HH Liquidation, LLC, et al. - Preference Defense Lawyer
Background, as alleged by Plaintiff:
"The Debtors are six affiliated companies that operate grocery stores throughout the West Coast through three Debtor entities: Haggen, Inc., Haggen Opco North, LLC, and Haggen Opco South, LLC. The Debtors are also affiliated with seven other non-debtor entities, including the Haggen Property Holdings, LLC affiliates. Comvest Group Holdings LLC owns the majority of the equity interests in the combined Haggen enterprise."Procedural History:
On September 8, 2015 (the "Petition Date"), each Debtor commenced a Bankruptcy case by filing a voluntary petition for relief under chapter 11 of the Bankruptcy Code. The Debtors are operating their businesses and managing their properties as debtors in possession pursuant to sections 1107(a) and 1108 of the Bankruptcy Code. No trustee or examiner has been appointed in these cases. The Debtors’ chapter 11 cases are jointly administered under Case No. 15-11874 (KG).
The Debtors in these chapter 11 cases are: HH Liquidation, LLC (f/k/a Haggen Holdings, LLC), HH Operations, LLC (f/k/a Haggen Operations Holdings, LLC), HH Opco South, LLC (f/k/a Haggen Opco South, LLC), HH Opco North, LLC (f/k/a Haggen Opco North, LLC), HH Acquisition, LLC (f/k/a Haggen Acquisition, LLC), and HH Legacy, Inc. (f/k/a Haggen, Inc.).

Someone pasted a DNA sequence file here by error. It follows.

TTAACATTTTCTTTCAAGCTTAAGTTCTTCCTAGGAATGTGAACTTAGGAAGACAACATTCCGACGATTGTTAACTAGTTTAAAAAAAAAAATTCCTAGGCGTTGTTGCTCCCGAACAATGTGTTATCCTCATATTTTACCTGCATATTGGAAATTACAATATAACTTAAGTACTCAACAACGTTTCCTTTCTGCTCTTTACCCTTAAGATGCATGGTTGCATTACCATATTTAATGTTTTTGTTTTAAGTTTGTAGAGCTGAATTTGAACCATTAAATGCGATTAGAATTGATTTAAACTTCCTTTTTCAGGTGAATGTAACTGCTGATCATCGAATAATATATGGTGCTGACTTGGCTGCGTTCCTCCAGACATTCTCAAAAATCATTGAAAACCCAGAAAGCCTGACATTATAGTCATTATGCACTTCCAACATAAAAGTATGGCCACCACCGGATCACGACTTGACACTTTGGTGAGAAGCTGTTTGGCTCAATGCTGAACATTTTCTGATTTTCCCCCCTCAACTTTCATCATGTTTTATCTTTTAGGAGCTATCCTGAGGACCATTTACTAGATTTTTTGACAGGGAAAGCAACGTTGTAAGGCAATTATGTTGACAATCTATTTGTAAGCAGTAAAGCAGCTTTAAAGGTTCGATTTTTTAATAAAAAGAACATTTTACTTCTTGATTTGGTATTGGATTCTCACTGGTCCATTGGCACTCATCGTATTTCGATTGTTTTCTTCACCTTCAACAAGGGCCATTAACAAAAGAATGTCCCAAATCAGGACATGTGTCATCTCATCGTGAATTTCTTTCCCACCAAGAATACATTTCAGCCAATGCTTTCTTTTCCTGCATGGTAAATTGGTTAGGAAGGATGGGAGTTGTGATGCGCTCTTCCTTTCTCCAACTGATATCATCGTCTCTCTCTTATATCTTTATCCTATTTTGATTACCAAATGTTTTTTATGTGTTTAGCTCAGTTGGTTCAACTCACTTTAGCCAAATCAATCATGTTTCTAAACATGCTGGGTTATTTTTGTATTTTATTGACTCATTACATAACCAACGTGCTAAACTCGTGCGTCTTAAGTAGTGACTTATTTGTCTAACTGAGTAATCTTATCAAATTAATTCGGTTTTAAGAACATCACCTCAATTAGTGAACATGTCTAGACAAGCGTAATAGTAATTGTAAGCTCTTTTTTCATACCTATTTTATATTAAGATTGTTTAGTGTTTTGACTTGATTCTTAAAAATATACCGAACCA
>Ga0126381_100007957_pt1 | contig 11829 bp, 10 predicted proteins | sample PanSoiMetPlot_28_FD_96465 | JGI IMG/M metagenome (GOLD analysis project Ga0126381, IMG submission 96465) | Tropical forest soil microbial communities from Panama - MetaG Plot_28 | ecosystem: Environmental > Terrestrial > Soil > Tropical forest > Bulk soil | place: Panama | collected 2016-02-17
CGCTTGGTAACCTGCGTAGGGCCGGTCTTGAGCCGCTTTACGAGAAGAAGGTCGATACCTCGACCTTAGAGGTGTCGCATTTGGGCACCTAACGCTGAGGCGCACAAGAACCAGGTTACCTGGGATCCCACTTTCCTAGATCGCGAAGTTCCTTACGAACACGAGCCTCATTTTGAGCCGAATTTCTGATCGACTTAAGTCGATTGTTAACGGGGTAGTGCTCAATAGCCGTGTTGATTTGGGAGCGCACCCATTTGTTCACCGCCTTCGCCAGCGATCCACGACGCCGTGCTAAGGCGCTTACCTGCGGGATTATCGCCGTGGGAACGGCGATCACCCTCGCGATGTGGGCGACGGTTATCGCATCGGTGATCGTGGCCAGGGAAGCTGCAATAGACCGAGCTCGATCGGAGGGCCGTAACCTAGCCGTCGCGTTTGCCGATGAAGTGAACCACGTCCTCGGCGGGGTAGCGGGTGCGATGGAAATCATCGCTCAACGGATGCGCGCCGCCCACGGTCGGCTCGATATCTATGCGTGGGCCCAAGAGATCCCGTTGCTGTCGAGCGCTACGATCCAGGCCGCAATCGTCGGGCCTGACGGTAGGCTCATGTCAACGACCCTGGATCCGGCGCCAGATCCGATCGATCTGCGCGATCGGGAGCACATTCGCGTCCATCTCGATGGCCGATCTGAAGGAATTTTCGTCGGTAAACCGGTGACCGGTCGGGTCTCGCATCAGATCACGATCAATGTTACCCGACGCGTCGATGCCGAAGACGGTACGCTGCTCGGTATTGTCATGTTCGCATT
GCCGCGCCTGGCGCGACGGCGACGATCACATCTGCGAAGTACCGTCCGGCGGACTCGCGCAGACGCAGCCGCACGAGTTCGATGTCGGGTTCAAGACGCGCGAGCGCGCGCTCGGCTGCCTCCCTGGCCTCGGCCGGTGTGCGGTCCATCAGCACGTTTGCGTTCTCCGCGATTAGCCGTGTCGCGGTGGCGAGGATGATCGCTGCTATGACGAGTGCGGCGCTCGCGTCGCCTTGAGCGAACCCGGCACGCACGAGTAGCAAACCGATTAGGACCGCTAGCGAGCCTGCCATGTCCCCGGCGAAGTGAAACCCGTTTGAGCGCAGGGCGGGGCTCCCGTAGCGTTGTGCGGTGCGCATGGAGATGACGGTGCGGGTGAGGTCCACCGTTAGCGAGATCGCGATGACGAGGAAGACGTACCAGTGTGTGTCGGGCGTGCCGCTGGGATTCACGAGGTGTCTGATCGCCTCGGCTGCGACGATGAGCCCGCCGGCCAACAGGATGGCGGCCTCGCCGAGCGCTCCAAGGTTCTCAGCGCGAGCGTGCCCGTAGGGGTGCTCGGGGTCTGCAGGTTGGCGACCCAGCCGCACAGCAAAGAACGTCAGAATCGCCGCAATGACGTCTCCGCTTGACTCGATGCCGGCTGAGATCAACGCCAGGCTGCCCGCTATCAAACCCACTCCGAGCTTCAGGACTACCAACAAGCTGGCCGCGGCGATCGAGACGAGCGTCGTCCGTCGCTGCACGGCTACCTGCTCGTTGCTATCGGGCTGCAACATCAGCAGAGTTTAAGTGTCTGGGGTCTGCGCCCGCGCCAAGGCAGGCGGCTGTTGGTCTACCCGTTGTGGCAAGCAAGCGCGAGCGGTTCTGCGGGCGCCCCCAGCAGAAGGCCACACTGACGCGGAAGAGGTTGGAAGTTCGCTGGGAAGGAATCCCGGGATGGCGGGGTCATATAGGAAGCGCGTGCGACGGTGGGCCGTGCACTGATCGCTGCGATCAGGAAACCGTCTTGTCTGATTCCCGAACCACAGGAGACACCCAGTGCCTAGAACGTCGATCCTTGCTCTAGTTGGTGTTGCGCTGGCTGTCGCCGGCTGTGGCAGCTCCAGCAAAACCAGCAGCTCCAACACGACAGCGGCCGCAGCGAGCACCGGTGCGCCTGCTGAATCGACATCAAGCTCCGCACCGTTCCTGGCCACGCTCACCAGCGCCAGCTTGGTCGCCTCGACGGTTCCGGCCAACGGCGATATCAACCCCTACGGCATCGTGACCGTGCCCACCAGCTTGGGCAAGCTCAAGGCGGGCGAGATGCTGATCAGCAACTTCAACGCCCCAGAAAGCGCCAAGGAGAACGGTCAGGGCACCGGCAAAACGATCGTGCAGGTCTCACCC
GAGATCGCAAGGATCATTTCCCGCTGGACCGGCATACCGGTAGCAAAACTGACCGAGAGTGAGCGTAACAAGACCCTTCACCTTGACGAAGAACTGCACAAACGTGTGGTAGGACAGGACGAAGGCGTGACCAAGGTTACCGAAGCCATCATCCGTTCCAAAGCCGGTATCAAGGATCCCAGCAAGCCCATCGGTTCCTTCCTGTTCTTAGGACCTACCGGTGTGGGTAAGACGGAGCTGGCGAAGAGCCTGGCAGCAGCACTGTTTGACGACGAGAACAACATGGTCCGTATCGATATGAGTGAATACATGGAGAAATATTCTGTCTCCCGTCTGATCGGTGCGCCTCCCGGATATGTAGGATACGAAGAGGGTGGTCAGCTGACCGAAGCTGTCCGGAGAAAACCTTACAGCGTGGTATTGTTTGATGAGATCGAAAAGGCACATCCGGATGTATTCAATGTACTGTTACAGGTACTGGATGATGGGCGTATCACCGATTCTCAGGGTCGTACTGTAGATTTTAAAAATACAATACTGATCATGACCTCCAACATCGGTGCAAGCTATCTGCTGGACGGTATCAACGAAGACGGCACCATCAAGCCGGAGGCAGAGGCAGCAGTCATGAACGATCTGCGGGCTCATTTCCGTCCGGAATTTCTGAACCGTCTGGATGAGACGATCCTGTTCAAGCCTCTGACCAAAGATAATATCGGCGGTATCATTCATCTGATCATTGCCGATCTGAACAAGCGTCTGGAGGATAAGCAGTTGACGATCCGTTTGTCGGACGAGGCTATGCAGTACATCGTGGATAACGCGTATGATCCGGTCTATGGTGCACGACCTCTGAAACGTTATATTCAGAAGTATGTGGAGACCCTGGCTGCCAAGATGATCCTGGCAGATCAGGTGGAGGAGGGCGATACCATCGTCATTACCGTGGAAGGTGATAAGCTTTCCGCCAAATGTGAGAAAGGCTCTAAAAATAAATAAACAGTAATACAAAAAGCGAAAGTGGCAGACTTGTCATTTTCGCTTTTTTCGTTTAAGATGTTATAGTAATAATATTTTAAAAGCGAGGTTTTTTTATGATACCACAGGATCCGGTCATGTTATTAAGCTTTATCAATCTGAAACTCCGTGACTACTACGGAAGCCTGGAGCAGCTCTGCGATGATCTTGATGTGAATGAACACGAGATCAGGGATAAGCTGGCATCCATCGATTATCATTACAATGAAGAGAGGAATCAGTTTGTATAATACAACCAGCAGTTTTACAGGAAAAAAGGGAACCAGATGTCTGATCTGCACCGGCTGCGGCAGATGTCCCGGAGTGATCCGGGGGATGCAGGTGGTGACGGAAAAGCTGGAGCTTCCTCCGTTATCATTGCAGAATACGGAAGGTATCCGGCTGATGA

These adversary actions are before the Honorable Kevin Gross.
Common Defenses in Preference Actions
The United States Bankruptcy Code provides many affirmative defenses to preference actions, contained within Section 547(c). For example, the most common defenses that may be available to a Defendant under Section 547(c) may include:
• the transfer was a contemporaneous exchange for new value given to the debtor (i.e., the debtor received something of value in exchange for the transfer); 11 U.S.C. §547(c)(1);
• after such transfer, Defendant gave new value to or for the benefit of the debtor (i.e., the Defendant extended additional credit to the Debtor after receiving the transfer) 11 U.S.C. §547(c)(4); or
• the transfer was in payment of a debt incurred by the debtor in the ordinary course of business or financial affairs of the debtor and the recipient (i.e., Defendant made the transfer under ordinary business terms). 11 U.S.C. §547(c)(2).For more information, see our page on Preference Defense Litigation: http://www.tobialaw.com/delaware-preference-defense-lawyer.html
If you conducted business with Haggen, Inc., Haggen Opco North, LLC, and Haggen Opco South, LLC or any related entities and especially if you have received a demand letter or a complaint, contact us here, email us at firstname.lastname@example.org or call the firm’s Wilmington offices directly at (302) 655-5303 to schedule an initial consultation. We can discuss the situation and share with you our initial observations at no charge.